Though SUNY-Maritime – which takes on Merchant Marine on Saturday – had played once before Friday night, Western Connecticut hails from the NJAC, a conference traditionally among the strongest third in Division III. That it was their debut, in theory, was not going to be a factor. The ECFC is more of a ragtag bunch, stretching from Washington, D.C. to Maine and featuring five schools that didn’t have football 10 years ago.
Photo by Mitchell S. Todd
The Privateers, then, scored a big victory for the fledgling conference behind freshman Thomas Davis, who took the second half kickoff back 80 yards for a touchdown and scored twice more, and Felix Jean, who scored twice in the fourth quarter as Maritime turned a 14-all halftime tie into a 20-point lead and eventual 41-28 win.
As for shows of respect, score one for WCSU. Presumably after reading about Privateers coach Clayton Kendrick-Holmes in Around the Northeast, the Colonials’ PA announcer wished him ‘Godspeed’ during his tour in Afghanistan.
SUNY-Maritime also celebrates its victories in a rather unique way. After the postgame talk, Davis was given a sledgehammer to break a board labeled ‘West Conn’ in front of the rest of the team.
The Courage Bowl, with St. John Fisher visiting Rochester, highlights this week’s slate of true rivalry games. ATN visited last season, when the Cardinals hosted. This year it's at a neutral site in Rochester, N.Y.
Franklin & Marshall and Dickinson clash for the Conestoga Wagon trophy.
John Carroll, which hosts No. 2 Mount Union, has been something of a rival for the Purple Raiders, though it was more late-90s and early 2000s when the matchups were big. The cases of Rowan and No. 23 Montclair State are similar, since the two have been top-notch in the same season less often than about a decade ago. And we’ll re-mention Merchant Marine and SUNY-Maritime here as well.
The rivalries ATN can pretty well keep track of, but with new trophy games popping up every season (scroll to Ten Best), ATN always appreciates insight and a heads-up on upcoming matchups. If you’re kind enough to point ATN in the right direction, there will be an effort made to highlight the game in this spot.
ATN’s five games of note in Week 3:
No. 10 Delaware Valley at No. 3 Wesley
No. 11 Ohio Northern at No. 18 Otterbein
No. 21 Mississippi College at No. 14 Hardin-Simmons
Rowan at No. 23 Montclair State
Whitworth at Redlands
Get primed for Week 3’s Games of the Week, teams on the radars of Ryan Tipps, Pat Coleman and I, and the most likely top 25 teams to get upset in Friday morning’s Triple Take. Last week’s called the UW-Eau Claire win against St. John’s. We’ll also take a look at whether the fortunes of 2-0 and 0-2 teams will change.
Week 2 was a banner week for Division III teams against their out-of-classification brethren, as they went 11-3 overall, with only a handful of the games even staying within three touchdowns. Sul Ross State’s Monte Morales passed for 492 yards and five touchdowns in a 35-32 loss to Division II Western New Mexico, as the Lobos had three kicks blocked. Another of D-III’s losses came to former member Menlo.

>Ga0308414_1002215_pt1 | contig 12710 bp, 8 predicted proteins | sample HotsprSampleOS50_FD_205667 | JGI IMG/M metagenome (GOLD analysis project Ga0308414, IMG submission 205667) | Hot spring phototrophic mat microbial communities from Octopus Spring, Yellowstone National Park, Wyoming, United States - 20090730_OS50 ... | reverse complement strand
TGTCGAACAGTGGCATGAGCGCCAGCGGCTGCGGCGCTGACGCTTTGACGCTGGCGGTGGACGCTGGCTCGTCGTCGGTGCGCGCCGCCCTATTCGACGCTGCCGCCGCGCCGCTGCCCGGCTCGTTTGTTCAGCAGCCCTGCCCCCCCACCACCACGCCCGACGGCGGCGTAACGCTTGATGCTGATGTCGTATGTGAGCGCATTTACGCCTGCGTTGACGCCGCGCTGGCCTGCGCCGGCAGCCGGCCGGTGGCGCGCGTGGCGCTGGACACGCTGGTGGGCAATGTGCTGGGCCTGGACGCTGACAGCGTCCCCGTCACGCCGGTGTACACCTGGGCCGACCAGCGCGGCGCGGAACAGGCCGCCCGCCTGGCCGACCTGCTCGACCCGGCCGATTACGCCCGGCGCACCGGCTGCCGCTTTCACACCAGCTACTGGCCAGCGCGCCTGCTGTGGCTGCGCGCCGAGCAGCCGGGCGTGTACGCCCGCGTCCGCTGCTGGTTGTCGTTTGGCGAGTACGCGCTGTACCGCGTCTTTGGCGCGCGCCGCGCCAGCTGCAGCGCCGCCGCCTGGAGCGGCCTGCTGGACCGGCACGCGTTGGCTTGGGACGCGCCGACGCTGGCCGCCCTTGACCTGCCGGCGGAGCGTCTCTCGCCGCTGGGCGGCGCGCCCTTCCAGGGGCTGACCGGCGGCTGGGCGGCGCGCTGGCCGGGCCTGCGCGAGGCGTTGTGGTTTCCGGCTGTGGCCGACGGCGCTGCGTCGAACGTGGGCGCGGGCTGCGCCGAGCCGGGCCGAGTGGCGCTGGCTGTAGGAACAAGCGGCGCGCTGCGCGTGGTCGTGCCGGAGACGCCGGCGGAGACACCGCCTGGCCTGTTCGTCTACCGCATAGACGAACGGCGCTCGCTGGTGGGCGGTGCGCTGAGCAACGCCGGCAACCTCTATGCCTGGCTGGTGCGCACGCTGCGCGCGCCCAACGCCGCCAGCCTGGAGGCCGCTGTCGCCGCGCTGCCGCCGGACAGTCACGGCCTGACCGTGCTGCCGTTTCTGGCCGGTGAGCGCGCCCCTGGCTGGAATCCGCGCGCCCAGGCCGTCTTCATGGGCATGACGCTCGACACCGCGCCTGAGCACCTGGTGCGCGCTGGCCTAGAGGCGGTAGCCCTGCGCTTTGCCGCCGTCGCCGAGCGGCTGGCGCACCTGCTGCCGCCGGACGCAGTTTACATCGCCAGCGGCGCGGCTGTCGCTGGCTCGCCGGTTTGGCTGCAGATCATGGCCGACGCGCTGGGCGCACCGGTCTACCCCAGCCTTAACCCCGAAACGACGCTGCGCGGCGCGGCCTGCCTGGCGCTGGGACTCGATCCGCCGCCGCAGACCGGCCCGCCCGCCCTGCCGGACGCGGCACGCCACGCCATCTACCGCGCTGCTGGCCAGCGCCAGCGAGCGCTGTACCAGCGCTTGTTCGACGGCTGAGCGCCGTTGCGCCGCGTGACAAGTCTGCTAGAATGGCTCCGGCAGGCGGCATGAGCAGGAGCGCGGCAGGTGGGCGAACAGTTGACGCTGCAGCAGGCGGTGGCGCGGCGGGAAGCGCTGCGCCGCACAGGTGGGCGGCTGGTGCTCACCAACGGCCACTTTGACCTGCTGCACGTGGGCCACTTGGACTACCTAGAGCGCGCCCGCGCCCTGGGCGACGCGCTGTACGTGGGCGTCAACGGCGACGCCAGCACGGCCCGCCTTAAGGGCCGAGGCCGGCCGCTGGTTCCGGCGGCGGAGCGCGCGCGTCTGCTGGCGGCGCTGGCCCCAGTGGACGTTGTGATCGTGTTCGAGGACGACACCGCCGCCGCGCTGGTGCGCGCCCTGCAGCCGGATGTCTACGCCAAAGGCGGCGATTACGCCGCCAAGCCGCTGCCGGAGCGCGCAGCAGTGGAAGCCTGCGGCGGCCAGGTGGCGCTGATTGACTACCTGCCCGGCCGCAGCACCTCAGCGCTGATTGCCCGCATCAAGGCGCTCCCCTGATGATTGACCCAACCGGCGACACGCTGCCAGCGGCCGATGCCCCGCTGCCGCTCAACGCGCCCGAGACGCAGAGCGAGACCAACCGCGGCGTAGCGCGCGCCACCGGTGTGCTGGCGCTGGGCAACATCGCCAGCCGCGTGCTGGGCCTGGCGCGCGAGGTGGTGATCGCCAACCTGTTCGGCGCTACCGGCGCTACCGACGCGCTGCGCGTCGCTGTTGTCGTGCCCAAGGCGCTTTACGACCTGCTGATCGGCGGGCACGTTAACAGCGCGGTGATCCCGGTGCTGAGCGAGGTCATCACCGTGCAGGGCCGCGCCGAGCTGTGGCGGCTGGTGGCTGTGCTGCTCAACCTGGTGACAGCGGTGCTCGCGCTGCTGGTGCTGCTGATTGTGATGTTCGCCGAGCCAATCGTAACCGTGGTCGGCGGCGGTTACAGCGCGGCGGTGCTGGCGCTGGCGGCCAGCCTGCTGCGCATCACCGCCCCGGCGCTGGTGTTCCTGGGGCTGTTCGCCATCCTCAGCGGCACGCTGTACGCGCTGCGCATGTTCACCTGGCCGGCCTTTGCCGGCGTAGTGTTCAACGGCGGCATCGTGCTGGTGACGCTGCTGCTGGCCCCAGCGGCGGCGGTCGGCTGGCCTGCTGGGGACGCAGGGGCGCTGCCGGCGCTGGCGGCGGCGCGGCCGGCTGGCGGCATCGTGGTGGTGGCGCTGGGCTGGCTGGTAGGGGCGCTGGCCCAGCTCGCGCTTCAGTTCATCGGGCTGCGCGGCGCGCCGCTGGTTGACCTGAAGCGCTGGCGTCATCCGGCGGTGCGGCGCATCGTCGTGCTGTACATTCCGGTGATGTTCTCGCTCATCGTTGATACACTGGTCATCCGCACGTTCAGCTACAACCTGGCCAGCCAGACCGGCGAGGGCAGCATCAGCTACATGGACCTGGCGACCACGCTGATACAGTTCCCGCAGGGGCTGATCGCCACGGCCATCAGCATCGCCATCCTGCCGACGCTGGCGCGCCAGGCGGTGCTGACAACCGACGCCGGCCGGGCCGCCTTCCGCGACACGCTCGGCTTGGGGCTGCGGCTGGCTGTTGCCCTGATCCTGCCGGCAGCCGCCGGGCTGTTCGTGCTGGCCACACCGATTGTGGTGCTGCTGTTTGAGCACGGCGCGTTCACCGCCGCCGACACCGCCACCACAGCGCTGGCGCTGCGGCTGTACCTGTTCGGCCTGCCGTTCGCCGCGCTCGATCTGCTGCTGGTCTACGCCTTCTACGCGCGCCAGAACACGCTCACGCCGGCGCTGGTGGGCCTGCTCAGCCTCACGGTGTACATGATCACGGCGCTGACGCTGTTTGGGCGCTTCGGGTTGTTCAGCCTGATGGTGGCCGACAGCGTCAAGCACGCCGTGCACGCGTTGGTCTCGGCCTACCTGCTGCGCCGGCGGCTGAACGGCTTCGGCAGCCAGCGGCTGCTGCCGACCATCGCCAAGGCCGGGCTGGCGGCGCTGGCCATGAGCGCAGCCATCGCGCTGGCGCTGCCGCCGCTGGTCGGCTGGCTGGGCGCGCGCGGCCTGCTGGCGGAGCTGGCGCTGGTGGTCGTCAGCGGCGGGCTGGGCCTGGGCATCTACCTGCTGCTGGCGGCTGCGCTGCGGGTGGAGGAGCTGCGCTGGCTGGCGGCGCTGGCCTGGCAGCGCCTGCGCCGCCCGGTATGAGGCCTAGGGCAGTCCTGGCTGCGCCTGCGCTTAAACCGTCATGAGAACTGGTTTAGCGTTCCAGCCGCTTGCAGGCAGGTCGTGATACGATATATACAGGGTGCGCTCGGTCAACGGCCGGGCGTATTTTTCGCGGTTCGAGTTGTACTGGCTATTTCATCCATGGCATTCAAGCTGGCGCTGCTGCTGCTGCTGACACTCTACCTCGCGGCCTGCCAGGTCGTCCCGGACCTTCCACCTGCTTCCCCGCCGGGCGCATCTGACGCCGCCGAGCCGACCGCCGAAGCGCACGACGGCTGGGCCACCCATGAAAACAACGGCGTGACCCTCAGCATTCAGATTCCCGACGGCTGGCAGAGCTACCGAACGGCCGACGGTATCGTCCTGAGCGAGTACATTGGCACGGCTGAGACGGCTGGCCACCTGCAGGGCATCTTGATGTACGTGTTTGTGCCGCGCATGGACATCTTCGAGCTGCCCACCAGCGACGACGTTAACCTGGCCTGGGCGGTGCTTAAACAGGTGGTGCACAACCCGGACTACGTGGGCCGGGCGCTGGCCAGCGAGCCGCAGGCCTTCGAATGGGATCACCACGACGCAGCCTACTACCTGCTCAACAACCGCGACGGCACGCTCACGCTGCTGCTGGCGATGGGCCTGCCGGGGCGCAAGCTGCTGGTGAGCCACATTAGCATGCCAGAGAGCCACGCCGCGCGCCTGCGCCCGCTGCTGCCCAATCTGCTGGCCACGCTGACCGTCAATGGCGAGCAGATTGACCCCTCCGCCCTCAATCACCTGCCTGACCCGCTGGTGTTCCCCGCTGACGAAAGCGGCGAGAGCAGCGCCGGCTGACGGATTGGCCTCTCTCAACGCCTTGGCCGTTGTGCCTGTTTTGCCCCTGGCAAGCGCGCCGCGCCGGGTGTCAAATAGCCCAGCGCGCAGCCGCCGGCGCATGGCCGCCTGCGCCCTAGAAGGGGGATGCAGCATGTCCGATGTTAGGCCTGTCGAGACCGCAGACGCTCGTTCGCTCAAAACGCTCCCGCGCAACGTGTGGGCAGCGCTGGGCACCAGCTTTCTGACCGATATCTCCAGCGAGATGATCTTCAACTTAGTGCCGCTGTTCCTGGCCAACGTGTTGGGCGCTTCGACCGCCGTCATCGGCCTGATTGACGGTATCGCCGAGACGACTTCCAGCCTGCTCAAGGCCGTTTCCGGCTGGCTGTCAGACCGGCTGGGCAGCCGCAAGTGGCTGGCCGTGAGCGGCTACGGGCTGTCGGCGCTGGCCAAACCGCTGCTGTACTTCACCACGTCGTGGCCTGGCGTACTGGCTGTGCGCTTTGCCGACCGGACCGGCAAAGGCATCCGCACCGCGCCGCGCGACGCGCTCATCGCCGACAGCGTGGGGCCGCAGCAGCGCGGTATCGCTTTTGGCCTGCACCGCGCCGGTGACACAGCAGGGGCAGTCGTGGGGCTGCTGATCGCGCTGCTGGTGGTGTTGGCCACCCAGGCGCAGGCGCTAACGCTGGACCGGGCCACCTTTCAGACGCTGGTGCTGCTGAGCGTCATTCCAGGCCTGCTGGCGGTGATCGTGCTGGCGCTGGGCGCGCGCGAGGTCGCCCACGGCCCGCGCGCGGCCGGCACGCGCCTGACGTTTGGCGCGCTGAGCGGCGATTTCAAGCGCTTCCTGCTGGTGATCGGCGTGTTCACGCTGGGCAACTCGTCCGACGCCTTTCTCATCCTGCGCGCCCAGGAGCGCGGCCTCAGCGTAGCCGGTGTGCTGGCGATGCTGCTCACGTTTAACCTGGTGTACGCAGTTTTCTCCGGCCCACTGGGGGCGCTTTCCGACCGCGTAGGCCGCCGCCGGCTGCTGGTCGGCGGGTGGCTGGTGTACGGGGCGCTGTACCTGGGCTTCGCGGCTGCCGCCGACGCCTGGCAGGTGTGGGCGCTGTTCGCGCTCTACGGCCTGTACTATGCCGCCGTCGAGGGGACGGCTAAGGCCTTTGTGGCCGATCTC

The wins included the 70-burger No. 1 UW-Whitewater put on Dakota State, McMurry’s 64-0 win over Texas College and Concordia-Moorhead’s 42-0 win against Valley City State.
Here’s Week 3’s schedule:
vs. Division I, FCS (1-0 in Week 2, 1-1 in 2010)
vs. Division II (0-1 in Week 2, 0-2 in 2010)
Missouri S&T at UW-Stevens Point
(9-2 in Week 2, 13-7 in 2010)
No. 1 UW-Whitewater at Campbellsville (Mid-South Conference, East)
No. 24 Southern Oregon (independent) at No. 13 Willamette
U.Va.-Wise (Mid-South Conference, East) at Emory & Henry
Southern Virginia (independent) at Ferrum
Huntingdon at Faulkner (Mid-South Conference, West)
Haskell Indian Nations (independent) at Westminster (Mo.)
Whittier at No. 19 Asuza Pacific (independent)
(NAIA rankings from NAIA.org coaches poll)
George Mason (club team) at Gallaudet
If you haven’t caught our new package of video highlights, check them out, with our second winner. It’ll make your week. And as more teams are aware of the potential for exposure, the better the clips will be.
Now that we’ve seen some highlight reel catches and kick returns, ATN wants to see some more variety in the nominees. Like St. Thomas, which sent a strip and fumble recovery in Week 2, or Wabash, which sent a stick from the punt coverage team. Nice!
But let’s focus those cameras on variety. I want to see a pulling guard buckle some poor outside linebacker’s knees on a pancake block. A free safety taking out a receiver coming across the middle. There’s nothing wrong with amazing catches -- those UW-Platteville and FDU-Florham videos were ‘wow!’ clips – but let’s see the full spectrum of ‘oh snap!’ plays.
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Readers: Around the Nation encourages your opinions on the column, the Top 25, moments to remember for the year-in-review, insight on rivalry and trophy games, and whatever else crosses your mind. Readers can best get a response by posting on Around the Nation's running thread on Post Patterns (under general football). Send email to keith.mcmillan@D3sports.com or use our feedback form.
Already this season, ATN is seeking suggestions for road trips in October and November (ATN especially likes non-Saturday afternoon kickoffs that can be paired with a game at a traditional time).